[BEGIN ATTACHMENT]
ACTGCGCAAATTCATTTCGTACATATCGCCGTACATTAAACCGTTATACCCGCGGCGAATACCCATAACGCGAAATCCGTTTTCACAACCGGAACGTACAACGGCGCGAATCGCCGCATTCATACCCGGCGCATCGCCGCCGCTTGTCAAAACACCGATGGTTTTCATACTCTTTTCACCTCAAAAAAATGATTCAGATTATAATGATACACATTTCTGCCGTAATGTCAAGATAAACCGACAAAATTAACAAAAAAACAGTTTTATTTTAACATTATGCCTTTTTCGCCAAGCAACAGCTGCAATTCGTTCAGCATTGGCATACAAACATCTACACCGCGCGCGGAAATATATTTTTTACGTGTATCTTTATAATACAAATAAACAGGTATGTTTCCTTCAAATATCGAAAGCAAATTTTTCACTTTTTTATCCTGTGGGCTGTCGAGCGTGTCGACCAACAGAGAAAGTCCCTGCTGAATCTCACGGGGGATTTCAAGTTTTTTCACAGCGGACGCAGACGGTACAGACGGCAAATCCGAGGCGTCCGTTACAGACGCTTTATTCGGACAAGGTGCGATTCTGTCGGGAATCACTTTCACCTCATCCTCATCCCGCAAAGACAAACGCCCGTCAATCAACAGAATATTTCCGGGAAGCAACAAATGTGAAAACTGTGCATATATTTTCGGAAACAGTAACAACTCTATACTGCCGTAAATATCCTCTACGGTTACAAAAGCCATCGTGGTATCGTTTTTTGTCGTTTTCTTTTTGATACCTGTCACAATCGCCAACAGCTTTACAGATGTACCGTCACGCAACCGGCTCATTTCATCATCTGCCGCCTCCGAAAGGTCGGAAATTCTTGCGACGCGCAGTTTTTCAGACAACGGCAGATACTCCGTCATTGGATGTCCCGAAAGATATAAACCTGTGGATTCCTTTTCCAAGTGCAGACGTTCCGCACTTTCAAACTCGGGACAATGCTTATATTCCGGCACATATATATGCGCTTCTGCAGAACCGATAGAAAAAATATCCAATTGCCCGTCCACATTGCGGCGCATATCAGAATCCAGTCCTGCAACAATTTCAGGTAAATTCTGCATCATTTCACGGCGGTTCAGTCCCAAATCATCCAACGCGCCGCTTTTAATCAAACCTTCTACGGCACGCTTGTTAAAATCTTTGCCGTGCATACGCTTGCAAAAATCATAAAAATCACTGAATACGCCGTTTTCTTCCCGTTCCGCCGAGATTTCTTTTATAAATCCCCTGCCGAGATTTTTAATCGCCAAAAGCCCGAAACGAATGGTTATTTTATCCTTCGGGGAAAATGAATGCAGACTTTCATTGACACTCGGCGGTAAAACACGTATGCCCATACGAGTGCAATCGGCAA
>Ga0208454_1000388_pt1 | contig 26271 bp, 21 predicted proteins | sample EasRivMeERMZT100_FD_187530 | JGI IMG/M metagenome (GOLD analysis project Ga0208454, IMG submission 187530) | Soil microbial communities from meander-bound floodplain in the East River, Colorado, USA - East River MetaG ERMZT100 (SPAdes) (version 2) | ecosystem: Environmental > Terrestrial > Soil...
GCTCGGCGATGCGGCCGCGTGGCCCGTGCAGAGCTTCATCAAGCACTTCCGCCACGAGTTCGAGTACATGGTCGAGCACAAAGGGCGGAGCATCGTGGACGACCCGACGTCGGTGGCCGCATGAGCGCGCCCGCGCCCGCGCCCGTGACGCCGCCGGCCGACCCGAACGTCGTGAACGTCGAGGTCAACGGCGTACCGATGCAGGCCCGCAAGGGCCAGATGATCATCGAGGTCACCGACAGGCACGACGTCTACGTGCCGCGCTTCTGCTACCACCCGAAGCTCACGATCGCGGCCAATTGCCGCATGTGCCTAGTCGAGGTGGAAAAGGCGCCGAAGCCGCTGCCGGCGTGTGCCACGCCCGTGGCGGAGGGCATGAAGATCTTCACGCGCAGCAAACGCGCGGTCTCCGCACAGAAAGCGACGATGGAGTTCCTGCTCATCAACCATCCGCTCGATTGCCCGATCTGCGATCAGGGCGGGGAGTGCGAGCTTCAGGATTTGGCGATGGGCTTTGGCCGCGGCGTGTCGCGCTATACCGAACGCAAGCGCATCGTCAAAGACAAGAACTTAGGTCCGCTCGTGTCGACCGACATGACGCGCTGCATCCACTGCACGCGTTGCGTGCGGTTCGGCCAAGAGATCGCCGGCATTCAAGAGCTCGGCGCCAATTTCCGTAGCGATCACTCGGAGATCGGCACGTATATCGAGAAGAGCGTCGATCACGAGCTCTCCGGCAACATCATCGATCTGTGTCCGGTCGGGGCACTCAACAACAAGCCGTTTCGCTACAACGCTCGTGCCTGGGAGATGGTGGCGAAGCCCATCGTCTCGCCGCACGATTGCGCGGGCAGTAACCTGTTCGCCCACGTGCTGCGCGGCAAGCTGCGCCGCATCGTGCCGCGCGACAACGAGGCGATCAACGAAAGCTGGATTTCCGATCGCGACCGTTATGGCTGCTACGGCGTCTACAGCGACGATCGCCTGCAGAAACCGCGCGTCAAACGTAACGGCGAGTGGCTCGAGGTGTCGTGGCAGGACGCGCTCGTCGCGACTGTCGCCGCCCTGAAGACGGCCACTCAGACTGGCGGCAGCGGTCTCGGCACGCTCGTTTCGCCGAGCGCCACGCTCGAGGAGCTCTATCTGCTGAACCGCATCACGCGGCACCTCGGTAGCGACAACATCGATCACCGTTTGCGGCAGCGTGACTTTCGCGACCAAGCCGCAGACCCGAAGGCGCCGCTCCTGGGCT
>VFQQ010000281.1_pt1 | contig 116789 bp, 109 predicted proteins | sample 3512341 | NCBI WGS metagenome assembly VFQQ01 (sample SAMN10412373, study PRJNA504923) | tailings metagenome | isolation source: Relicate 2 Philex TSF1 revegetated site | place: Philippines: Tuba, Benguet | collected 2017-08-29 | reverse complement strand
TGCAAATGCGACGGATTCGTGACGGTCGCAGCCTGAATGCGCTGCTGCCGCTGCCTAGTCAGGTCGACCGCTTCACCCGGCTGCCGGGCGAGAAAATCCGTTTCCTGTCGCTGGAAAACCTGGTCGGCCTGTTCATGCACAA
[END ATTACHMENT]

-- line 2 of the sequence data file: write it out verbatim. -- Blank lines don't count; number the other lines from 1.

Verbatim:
>Ga0208454_1000388_pt1 | contig 26271 bp, 21 predicted proteins | sample EasRivMeERMZT100_FD_187530 | JGI IMG/M metagenome (GOLD analysis project Ga0208454, IMG submission 187530) | Soil microbial communities from meander-bound floodplain in the East River, Colorado, USA - East River MetaG ERMZT100 (SPAdes) (version 2) | ecosystem: Environmental > Terrestrial > Soil...